Leading Neuroscientist at FAU Available as Expert on Alzheimer’s Disease and Other Forms of Dementia
Every 67 seconds someone is the United States develops Alzheimer’s disease or some form of dementia. It’s the sixth leading cause of death in the U.S. and it’s the only cause of death in the top 10 in America that cannot be prevented, cured or slowed.
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Every 67 seconds someone is the United States develops Alzheimer’s disease or some form of dementia. It’s the sixth leading cause of death in the U.S. and it’s the only cause of death in the top 10 in America that cannot be prevented, cured or slowed. This month, as the nation observes “Alzheimer’s & Brain Awareness Month,” James E. Galvin, M.D., M.P.H., one of the most prominent neuroscientists in the country, is at the helm of cutting-edge research, screening methods and clinical care for all forms of dementia and cognitive impairments as well as neurodegenerative diseases like Alzheimer’s disease and Parkinson’s disease.
Galvin is a professor of clinical biomedical science in FAU’s Charles E. Schmidt College of Medicine and a professor in the Christine E. Lynn College of Nursing. He also serves as the associate dean for clinical research in the Schmidt College of Medicine and medical director of the Louis and Anne Green Memory and Wellness Center at FAU.
Prior to joining FAU, Galvin held concurrent positions at New York University, including professor of neurology and psychiatry and professor of population health at the NYU Langone School of Medicine; professor of nutrition and public health at the NYU Steinhardt School of Culture, Education and Human Development; and professor of nursing at the NYU College of Nursing.
Galvin is one of the leading international experts on “Lewy Body disease” (LBD) where patients simultaneously experience losses in cognitive function, mobility and behavior. LBD is the second-most-common degenerative disease after Alzheimer’s disease. LBD affects more than 1.3 million Americans, but is poorly recognized and diagnosis is often significantly delayed. Former celebrity Robin Williams also had this form of dementia, which can cause visual hallucinations and make depression worse. Galvin has been working to improve clinical detections by combining biomarkers including high density EEG, functional and structural MRI, PET scans and CSF biomarkers to characterize and differentiate LBD from healthy aging and other neurodegenerative diseases.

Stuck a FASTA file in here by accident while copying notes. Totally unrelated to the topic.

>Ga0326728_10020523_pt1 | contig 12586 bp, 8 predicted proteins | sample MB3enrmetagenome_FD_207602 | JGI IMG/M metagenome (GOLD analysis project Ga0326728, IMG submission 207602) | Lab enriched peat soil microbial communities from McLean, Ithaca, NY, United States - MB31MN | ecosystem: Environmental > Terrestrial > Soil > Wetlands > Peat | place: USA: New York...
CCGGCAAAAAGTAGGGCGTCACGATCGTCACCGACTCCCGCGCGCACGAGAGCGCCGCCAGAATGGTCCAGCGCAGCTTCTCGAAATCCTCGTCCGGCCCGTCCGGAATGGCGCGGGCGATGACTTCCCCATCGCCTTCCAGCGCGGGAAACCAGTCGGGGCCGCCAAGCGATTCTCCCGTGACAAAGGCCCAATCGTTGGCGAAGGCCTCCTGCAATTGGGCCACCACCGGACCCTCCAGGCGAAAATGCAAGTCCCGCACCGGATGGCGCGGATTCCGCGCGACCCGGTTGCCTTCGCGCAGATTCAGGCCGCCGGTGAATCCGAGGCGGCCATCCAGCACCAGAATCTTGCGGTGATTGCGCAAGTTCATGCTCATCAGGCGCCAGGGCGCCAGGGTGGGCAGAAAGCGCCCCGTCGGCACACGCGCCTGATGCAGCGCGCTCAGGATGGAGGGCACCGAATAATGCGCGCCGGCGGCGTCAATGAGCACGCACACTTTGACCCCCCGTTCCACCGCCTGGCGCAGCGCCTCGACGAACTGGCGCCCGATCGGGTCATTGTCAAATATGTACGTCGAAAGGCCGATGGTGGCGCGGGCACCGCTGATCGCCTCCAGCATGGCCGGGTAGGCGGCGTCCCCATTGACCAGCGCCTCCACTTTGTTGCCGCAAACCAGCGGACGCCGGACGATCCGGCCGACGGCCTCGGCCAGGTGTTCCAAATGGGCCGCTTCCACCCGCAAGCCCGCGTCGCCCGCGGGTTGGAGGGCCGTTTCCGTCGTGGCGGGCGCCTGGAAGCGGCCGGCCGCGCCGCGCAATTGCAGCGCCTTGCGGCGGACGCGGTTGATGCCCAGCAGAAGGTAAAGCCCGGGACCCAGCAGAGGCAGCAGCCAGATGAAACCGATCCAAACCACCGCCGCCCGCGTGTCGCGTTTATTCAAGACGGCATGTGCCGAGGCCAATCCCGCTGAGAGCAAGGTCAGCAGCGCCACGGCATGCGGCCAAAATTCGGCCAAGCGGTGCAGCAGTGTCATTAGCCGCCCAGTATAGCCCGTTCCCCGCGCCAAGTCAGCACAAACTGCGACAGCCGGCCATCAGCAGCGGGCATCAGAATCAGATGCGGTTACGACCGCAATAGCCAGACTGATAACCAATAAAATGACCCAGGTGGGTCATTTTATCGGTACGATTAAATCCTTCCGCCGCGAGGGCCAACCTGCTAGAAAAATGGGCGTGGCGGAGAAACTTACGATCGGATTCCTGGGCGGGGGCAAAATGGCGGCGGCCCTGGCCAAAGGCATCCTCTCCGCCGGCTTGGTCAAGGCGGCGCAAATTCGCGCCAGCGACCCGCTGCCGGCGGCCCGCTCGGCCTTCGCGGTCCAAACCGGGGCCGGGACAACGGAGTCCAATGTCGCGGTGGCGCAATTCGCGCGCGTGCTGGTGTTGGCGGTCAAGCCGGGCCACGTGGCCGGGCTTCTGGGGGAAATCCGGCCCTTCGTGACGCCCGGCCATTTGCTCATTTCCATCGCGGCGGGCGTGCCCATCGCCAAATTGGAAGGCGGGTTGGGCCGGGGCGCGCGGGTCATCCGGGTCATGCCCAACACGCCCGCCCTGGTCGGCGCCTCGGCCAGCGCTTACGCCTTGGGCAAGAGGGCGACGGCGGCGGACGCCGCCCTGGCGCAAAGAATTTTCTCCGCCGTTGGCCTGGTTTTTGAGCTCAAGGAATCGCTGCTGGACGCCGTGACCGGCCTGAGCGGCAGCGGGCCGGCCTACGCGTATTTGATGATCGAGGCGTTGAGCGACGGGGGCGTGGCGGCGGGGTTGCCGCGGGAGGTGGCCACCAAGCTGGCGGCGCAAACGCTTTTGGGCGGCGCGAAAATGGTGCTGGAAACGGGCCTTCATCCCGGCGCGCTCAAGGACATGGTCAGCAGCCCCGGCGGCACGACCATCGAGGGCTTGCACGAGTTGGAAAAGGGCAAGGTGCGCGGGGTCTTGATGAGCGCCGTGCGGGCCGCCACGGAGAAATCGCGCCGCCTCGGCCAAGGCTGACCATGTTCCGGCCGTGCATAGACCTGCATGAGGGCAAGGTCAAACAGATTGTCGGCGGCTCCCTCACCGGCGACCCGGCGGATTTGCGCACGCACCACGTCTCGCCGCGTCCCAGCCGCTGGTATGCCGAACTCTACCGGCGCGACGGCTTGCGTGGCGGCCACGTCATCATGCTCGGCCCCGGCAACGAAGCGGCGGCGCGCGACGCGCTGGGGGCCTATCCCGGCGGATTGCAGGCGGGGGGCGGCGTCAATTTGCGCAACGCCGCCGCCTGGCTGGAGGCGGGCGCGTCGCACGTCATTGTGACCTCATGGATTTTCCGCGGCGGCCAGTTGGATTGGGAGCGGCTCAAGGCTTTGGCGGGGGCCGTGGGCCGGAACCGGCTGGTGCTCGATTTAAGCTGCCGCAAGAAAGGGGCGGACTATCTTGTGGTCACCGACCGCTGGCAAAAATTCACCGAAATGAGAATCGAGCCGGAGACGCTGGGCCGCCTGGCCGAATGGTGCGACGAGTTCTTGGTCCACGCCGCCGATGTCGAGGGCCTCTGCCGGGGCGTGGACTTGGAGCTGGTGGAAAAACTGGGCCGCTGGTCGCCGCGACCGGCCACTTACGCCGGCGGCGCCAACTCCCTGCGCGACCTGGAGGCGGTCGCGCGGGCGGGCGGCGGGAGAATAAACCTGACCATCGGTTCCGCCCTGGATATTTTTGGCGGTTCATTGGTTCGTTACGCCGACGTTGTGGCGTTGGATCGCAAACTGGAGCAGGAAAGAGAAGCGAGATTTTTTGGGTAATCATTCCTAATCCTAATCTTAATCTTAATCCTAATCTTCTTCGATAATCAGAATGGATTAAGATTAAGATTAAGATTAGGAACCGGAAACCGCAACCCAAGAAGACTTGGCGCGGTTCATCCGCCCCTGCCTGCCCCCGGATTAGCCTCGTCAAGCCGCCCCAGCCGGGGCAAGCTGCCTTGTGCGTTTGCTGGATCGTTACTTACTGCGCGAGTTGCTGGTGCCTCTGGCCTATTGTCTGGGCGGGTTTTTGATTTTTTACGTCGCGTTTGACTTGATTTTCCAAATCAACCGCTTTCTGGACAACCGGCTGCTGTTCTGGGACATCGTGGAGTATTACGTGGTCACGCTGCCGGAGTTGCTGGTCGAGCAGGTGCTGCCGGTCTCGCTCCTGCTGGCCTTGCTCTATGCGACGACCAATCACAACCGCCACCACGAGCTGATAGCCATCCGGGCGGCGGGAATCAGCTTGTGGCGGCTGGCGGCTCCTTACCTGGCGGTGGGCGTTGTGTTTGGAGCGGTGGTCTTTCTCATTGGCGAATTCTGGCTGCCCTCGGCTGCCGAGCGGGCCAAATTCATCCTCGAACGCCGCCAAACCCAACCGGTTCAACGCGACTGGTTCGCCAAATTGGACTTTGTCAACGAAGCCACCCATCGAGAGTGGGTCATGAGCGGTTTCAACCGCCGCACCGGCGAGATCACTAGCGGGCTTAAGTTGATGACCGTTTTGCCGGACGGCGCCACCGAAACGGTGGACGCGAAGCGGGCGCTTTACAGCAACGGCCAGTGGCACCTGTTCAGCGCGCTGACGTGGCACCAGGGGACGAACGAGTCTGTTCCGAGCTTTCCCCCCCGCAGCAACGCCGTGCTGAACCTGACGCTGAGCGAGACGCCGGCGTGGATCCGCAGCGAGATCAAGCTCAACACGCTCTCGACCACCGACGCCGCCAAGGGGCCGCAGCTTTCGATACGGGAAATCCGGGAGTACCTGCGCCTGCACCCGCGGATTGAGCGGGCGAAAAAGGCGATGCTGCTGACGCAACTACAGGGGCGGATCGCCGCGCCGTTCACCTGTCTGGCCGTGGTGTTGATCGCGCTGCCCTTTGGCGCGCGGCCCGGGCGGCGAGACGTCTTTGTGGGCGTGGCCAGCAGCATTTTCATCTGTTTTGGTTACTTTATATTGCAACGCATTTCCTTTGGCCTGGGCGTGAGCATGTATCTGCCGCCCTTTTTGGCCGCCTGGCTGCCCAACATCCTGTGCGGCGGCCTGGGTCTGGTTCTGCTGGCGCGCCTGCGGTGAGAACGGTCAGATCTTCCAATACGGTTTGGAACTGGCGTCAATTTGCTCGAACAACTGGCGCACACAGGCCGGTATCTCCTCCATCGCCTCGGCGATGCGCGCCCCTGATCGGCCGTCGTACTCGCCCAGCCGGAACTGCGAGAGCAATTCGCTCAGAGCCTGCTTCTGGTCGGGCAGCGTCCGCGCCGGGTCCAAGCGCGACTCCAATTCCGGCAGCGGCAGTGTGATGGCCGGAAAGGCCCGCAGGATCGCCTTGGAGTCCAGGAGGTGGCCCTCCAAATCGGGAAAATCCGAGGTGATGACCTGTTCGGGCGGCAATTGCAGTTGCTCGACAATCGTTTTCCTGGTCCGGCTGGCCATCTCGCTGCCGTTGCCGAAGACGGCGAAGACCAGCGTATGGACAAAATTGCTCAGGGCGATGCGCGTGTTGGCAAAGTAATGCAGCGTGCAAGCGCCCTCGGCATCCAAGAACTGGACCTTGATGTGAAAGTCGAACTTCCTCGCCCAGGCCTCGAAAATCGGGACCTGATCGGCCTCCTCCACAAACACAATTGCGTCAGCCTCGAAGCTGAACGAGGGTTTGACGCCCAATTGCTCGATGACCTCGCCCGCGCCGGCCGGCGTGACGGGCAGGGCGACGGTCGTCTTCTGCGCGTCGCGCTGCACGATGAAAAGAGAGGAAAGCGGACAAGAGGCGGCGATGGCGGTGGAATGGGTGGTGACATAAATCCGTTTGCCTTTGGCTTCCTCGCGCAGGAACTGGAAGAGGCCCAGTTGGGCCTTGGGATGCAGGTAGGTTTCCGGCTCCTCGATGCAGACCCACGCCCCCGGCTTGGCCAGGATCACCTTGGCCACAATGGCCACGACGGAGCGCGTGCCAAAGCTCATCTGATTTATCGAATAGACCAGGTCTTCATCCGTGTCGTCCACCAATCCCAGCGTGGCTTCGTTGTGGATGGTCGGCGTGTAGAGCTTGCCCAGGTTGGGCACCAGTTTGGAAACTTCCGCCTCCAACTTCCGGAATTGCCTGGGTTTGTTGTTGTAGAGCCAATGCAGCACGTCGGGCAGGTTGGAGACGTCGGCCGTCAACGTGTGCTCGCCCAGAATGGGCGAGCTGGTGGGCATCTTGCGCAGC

Galvin has led efforts to develop a number of dementia screening tools, including the AD8, a brief informant interview to translate research findings to community settings. He has done cross-cultural validation of dementia screening methods in comparison with Gold Standard clinical evaluations and biomarker assays. His team also has developed sophisticated statistical models to explore transition points in clinical, cognitive, functional, behavioral and biological markers of disease in healthy aging, mild cognitive impairment, Alzheimer disease, and Parkinson’s disease.
“These can be devastating diseases,” Galvin said. “We’re working on how to detect the diseases as early as possible, make the most accurate diagnoses, and initiate treatment at first sign of detection. That’s how we can do the most for people suffering from these diseases.”
Galvin also has generated millions of dollars in research funding from the National Institutes of Health, Centers for Disease Control and Prevention, Alzheimer Association, Michael J. Fox Foundation, local and state Departments of Health, and private foundations.